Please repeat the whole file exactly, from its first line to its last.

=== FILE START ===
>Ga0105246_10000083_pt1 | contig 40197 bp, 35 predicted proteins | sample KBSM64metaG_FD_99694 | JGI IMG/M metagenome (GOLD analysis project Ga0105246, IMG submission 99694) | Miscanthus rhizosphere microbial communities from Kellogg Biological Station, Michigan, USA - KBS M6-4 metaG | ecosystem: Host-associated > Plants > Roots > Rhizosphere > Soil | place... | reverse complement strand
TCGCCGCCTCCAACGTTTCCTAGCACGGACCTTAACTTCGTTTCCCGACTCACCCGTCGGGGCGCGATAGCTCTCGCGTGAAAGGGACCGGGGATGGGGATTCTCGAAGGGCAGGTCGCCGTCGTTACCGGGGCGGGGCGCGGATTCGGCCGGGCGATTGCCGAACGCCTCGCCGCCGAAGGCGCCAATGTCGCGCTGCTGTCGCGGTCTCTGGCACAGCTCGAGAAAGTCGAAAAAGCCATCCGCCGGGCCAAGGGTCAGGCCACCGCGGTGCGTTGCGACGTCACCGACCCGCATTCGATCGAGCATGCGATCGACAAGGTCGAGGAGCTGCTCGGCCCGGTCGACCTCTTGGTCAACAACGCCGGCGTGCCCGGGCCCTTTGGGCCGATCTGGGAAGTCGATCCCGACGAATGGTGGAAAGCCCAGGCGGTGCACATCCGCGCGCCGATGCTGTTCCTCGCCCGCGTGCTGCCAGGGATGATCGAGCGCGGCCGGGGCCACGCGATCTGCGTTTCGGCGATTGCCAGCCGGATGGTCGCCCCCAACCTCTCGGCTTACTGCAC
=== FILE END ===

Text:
>Ga0105246_10000083_pt1 | contig 40197 bp, 35 predicted proteins | sample KBSM64metaG_FD_99694 | JGI IMG/M metagenome (GOLD analysis project Ga0105246, IMG submission 99694) | Miscanthus rhizosphere microbial communities from Kellogg Biological Station, Michigan, USA - KBS M6-4 metaG | ecosystem: Host-associated > Plants > Roots > Rhizosphere > Soil | place... | reverse complement strand
TCGCCGCCTCCAACGTTTCCTAGCACGGACCTTAACTTCGTTTCCCGACTCACCCGTCGGGGCGCGATAGCTCTCGCGTGAAAGGGACCGGGGATGGGGATTCTCGAAGGGCAGGTCGCCGTCGTTACCGGGGCGGGGCGCGGATTCGGCCGGGCGATTGCCGAACGCCTCGCCGCCGAAGGCGCCAATGTCGCGCTGCTGTCGCGGTCTCTGGCACAGCTCGAGAAAGTCGAAAAAGCCATCCGCCGGGCCAAGGGTCAGGCCACCGCGGTGCGTTGCGACGTCACCGACCCGCATTCGATCGAGCATGCGATCGACAAGGTCGAGGAGCTGCTCGGCCCGGTCGACCTCTTGGTCAACAACGCCGGCGTGCCCGGGCCCTTTGGGCCGATCTGGGAAGTCGATCCCGACGAATGGTGGAAAGCCCAGGCGGTGCACATCCGCGCGCCGATGCTGTTCCTCGCCCGCGTGCTGCCAGGGATGATCGAGCGCGGCCGGGGCCACGCGATCTGCGTTTCGGCGATTGCCAGCCGGATGGTCGCCCCCAACCTCTCGGCTTACTGCAC